Ireland’s Green Holiday


John Huber, Reporter

March has arrived, the weather alternates between cold and warm, nature shows its colors again and the flora of the Northern Hemisphere shines an abundant shade of green. Speaking of green, this is the month green is associated with a certain holiday that can make anyone feel a bit Irish. That’s St. Patrick’s Day!

Why is this day celebrated and why is it important to the Irish? Let’s look back on where it came from.

The holiday traces back to the ninth and 10th century when it was regarded as feast day in Ireland. However, parades did not start until 17th century in a Spanish colony in what today is known as St. Augustine, Florida with a celebration in 1600 with a parade and celebrated again a year later. Later, homesick Irish soldiers stationed in New York City celebrated the holiday in 1772, enthusiasm grew and spread to other early American cities.

Over the next 35 years and into the mid-19th century, Irish patriotism among American immigrants flourished along the insurgence of Irish immigrants into America, escaping the Great Potato Famine which first hit in 1845 when the Irish potato crop failed in successive years. When immigrants celebrated the holiday, they were stereotyped as violent monkeys prompting the rise of “Irish Aid” societies. The Irish soon realized that, with their growing numbers, they could influence politics as a “green machine” and became an important swing vote for political hopefuls.

In 1848, several of those societies in New York combined their parades into one big parade. Today, that parade is the world’s oldest civilian parade and the largest in the United States with over 150,000 participants.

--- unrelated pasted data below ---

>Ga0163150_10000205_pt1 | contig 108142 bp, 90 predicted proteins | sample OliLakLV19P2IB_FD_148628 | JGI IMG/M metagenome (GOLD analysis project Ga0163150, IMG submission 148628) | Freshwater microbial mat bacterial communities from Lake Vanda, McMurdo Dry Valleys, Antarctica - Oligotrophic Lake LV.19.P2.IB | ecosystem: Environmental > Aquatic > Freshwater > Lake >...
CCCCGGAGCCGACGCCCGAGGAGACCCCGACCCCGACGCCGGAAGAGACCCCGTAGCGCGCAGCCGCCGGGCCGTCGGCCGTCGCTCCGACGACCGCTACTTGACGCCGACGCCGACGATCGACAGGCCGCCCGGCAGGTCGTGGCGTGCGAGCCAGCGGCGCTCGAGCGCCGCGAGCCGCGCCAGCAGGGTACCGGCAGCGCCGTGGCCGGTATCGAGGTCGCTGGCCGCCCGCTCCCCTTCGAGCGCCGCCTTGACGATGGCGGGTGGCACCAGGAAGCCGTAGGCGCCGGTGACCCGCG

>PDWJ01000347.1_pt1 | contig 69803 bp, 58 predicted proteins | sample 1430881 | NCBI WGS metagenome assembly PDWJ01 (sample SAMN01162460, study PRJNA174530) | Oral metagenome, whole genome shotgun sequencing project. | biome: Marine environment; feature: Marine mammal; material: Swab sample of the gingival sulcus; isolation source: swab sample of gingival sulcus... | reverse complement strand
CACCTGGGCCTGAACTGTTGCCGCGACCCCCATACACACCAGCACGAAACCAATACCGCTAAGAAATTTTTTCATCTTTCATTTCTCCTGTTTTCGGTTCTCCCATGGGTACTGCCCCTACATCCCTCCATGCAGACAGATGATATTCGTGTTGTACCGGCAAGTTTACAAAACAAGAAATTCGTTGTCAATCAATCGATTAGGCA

In 1948, President Harry S. Truman attended New York City’s St. Patrick’s Day Parade, a proud moment for the many Irish Americans whose ancestors had to fight stereotypes and racial prejudice to find acceptance in the New World. It inspired other traditions, like in Chicago as the river was dyed green in 1962 (which, in turn, was inspired Savannah, Georgia to do the same thing a year earlier.)

The tradition soon spread around the world and now includes Japan, Singapore and Russia and, in modern-day Ireland, St. Patrick’s Day has traditionally been a religious occasion. In fact, until the 1970s, Irish laws mandated pubs be closed on March 17. Beginning in 1995, however, the Irish government waged a national campaign to use interest in St. Patrick’s Day to drive tourism and showcase Ireland and Irish culture to the rest of the world.

So, Allow Me to Change Your Mind

I don’t mind the holiday. As someone who is part Irish, I can respect both the religious aspect of the holiday and the more conventional holiday which is more of a celebration of Irish culture. It’s fun to embrace my Irish roots and maybe wear green.

There is one St. Patrick’s Day tradition I can do without, though. Wearing green on March 17 is supposed to make you invisible to leprechauns, who will pinch you if they come upon you on their radar and you are not wearing green. This is mostly seen during elementary and early middle schools (from personal experience). I am not a fan of this as it can have consequences for your peers and potentially get you into trouble. As some alternatives to the pinching, I suggest a tap on the shoulder or a subtle jab to the arm as neither of them hurt.

Aside from the pinching, the other thing I have a problem with is the food you eat for dinner which is traditionally corned beef and cabbage. If you eat it every year, it can become predictable to the point where your taste buds get used to it.

Alternate recipes include short ribs, a hearty baked potato soup, lamb chops and cauliflower mush, shepherd’s pie plain or with sweet potato topping a veggie casserole. Prioritize green vegetables if you must.

If March 17 falls on a Friday (as it will next year), you can do crispy cod alongside sweet potato fires. If you must have corned beef at some point during the day, don’t limit it to dinner. Make yourself a corned beef sandwich and, i you do have the standard Irish dinner on the 17, save it and you’ll have leftovers for days or even weeks.